Most of us have heard the warning: "Don't date anyone you work with." If you've been in the workplace for a while you have likely either been in an office romance, had someone that worked for you get into one or watched a co-worker destroyed by one.
I made the mistake of dating where I worked twice before getting married, and while I survived the first I almost didn't survive the second. I have seen a lot of top executives destroyed by in-work affairs, often with one or both parties married to someone else, damaging whole families as a result.
So I'll take this moment to share a few stories, including my own, in the hope you can learn from the experiences of others.
In-office affairs: Risk vs. reward
The first time I heard the "pen and ink" saying was from one of my friends' fathers, who was a CEO. We had driven coast to coast on motorcycles and were working in his plant to help defer expenses. I was in my late teens. There was a very attractive woman working with us and my friend's father clearly had more confidence in our ability to attract women than we did. He explained that dating her would be a really bad idea and, of course, being young all we heard was that it was in the realm of possibility. I often wonder if part of the reason so many people that should know better do this is because he forbidden fruit warning actually makes an affair more attractive.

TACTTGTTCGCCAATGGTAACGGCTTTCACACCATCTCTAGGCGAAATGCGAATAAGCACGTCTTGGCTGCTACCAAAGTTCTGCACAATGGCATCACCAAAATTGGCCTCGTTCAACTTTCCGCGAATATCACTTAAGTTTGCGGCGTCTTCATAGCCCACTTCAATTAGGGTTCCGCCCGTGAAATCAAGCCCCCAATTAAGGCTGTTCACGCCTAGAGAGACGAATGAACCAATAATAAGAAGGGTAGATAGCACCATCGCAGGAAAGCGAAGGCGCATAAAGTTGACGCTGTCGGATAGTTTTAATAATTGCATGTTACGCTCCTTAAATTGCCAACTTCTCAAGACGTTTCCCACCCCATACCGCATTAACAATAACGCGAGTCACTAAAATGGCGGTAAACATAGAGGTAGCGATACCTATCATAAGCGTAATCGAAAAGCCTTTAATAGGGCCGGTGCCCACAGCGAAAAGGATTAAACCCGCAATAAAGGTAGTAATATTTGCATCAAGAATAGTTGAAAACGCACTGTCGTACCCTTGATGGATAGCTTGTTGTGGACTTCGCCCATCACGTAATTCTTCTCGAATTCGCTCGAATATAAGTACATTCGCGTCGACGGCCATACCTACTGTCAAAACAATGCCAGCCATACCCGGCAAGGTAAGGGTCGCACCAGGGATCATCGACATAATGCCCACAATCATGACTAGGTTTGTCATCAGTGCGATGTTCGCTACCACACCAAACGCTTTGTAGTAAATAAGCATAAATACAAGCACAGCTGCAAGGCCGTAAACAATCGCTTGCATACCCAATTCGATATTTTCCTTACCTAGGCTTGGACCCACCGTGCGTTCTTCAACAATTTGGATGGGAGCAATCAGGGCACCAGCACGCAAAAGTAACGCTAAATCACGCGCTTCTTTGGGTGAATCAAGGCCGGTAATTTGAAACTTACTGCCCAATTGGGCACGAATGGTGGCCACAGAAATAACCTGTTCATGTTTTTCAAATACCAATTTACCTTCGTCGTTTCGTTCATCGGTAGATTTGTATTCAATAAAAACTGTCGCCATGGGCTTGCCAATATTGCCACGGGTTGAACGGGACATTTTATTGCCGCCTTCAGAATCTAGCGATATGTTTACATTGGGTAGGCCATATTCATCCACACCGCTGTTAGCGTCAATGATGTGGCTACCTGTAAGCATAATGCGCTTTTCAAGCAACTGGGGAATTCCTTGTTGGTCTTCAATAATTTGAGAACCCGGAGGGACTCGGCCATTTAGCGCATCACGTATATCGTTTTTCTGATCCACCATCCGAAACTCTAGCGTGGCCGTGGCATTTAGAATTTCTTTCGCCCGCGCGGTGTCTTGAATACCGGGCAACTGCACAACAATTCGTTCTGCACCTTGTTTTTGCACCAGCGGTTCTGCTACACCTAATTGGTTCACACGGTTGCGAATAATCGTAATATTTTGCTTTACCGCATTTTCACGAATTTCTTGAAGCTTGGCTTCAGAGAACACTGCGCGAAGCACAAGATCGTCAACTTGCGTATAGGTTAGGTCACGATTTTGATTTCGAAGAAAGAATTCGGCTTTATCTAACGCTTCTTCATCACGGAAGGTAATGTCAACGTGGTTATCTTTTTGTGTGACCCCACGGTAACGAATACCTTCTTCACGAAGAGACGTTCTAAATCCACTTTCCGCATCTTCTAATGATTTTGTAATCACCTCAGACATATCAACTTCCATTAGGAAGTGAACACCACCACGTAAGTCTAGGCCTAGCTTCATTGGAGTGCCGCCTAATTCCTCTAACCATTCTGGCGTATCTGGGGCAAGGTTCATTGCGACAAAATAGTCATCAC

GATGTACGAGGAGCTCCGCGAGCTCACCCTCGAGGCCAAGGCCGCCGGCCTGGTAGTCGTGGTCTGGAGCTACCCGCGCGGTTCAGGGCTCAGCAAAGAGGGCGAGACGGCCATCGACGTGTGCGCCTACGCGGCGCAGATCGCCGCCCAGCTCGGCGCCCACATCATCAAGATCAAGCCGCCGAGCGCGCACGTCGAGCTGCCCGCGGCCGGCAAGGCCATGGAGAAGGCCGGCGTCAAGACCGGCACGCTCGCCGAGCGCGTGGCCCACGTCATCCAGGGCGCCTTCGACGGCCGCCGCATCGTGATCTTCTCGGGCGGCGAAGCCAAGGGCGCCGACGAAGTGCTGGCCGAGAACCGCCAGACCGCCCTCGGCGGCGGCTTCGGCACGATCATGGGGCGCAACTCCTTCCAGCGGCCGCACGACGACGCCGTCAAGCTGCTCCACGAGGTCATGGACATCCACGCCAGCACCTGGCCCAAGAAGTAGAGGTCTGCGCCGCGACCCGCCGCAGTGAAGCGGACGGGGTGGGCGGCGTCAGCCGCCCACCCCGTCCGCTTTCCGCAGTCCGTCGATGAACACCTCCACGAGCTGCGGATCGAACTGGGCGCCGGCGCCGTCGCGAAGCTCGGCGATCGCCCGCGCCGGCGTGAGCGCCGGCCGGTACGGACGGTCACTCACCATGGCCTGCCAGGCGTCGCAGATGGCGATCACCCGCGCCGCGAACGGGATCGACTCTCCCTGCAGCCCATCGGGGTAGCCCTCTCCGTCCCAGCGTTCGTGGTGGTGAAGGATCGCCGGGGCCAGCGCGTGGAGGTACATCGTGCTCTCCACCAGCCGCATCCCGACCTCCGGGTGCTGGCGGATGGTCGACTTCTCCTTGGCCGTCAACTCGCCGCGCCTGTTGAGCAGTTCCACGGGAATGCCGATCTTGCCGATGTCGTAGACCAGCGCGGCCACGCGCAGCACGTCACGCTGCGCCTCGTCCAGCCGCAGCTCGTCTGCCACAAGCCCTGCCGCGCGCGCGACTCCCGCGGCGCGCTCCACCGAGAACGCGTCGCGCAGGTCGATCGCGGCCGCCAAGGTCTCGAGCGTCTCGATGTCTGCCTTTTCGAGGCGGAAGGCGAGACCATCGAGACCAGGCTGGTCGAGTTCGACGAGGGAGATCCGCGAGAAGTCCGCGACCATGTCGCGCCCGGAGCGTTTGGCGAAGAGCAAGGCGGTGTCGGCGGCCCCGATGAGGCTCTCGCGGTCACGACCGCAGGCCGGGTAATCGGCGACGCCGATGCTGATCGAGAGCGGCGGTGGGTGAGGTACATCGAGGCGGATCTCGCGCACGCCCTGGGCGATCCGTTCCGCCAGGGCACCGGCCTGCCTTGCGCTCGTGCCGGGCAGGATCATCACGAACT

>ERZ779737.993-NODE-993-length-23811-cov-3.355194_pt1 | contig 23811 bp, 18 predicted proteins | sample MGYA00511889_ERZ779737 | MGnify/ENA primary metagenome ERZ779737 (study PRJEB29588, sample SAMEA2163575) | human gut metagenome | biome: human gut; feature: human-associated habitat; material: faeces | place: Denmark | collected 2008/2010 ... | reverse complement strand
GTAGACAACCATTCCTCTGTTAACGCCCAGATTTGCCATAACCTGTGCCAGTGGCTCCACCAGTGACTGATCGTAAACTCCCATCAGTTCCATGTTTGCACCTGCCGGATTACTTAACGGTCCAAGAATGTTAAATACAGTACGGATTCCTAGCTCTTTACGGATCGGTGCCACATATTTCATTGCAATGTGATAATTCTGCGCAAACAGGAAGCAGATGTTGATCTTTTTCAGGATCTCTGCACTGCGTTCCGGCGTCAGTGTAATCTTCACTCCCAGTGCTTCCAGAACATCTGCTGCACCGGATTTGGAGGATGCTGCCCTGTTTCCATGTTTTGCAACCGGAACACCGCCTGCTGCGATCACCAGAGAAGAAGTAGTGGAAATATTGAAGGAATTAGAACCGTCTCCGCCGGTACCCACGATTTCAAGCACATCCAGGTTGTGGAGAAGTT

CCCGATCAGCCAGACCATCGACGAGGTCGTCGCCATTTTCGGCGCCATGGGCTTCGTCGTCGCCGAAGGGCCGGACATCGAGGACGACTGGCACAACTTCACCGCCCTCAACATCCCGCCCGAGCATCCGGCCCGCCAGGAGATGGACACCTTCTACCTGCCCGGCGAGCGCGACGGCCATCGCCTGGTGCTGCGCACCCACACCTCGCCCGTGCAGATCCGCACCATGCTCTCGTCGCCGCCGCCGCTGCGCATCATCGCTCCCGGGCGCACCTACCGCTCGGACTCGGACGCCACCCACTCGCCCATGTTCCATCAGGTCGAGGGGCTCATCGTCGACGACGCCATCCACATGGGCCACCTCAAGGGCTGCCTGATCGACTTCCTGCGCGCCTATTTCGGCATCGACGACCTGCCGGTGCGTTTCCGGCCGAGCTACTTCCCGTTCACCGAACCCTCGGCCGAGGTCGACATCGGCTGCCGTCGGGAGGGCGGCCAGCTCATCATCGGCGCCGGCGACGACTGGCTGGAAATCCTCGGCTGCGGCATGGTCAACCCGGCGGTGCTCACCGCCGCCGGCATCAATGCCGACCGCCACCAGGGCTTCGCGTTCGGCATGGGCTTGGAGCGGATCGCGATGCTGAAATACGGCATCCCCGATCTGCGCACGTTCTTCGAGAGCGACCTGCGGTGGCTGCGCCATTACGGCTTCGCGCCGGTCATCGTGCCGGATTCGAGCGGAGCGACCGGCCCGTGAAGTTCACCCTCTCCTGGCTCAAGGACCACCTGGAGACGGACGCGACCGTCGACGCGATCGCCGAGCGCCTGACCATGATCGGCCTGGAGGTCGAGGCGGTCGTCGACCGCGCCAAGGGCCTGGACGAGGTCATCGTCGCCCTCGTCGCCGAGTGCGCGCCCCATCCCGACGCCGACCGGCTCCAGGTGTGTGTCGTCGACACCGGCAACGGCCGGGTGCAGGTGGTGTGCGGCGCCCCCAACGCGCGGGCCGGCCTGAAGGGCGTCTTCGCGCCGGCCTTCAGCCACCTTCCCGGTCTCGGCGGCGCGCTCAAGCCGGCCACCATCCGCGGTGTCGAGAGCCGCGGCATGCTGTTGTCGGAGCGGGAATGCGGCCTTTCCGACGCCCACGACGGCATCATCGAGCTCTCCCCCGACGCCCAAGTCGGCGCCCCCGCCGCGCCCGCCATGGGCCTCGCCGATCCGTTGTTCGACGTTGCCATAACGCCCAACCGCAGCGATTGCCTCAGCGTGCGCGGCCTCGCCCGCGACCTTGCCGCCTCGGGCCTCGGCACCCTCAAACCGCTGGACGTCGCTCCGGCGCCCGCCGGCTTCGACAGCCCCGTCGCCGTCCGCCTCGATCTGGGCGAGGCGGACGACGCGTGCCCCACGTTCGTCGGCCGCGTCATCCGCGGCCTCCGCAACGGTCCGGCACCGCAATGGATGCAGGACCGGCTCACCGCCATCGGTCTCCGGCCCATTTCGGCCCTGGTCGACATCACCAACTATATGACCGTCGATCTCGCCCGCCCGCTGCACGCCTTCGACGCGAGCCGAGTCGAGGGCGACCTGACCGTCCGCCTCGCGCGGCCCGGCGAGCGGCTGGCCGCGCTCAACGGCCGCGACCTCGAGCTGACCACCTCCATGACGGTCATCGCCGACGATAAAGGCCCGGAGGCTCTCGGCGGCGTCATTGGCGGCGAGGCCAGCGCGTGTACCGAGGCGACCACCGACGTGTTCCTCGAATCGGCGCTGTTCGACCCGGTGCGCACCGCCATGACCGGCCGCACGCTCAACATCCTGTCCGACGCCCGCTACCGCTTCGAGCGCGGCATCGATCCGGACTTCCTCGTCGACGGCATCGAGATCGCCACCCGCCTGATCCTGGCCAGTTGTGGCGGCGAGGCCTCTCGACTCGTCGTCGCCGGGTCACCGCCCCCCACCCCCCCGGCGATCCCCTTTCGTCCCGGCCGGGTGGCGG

Years later at an employee offsite while I was still single I got to talking to the attractive head of HR who, coincidently, was moved to the office next to mine and, although it was against policy, I started dating her. It seemed fun, I'd send her flowers in the office signed "from an anonymous admirer" and then quiz her in public on who it could possibly be. Keeping it secret held a certain appeal at first, until I found out she was also dating someone in services and still living with her ex-husband. Stuff I should have known but hadn't bothered to find out about because I was too caught up in the fun and excitement.
When it came apart I had to change jobs and divisions to avoid what otherwise might have been a catastrophe. The risk wasn't worth the reward.
My story is pretty milk toast against some others, here are some real terror tales.
Large tech vendor
One of the ugliest stories was about the mistress of the CEO of a large technology vendor who was also having an affair with the married senior vice president being groomed for the CEO spot. Their affair became public when a phone conversation they were having somehow got pumped through the firm's PA system (supposedly this was accidental but I have my doubts) and the vice president's plan to prematurely replace the CEO was broadcast to the entire company. The CEO was not amused and fired the vice president on the spot, then he called the guy's wife so that when the vice president got home all of his stuff had been dumped on the lawn and he was locked out of his house.
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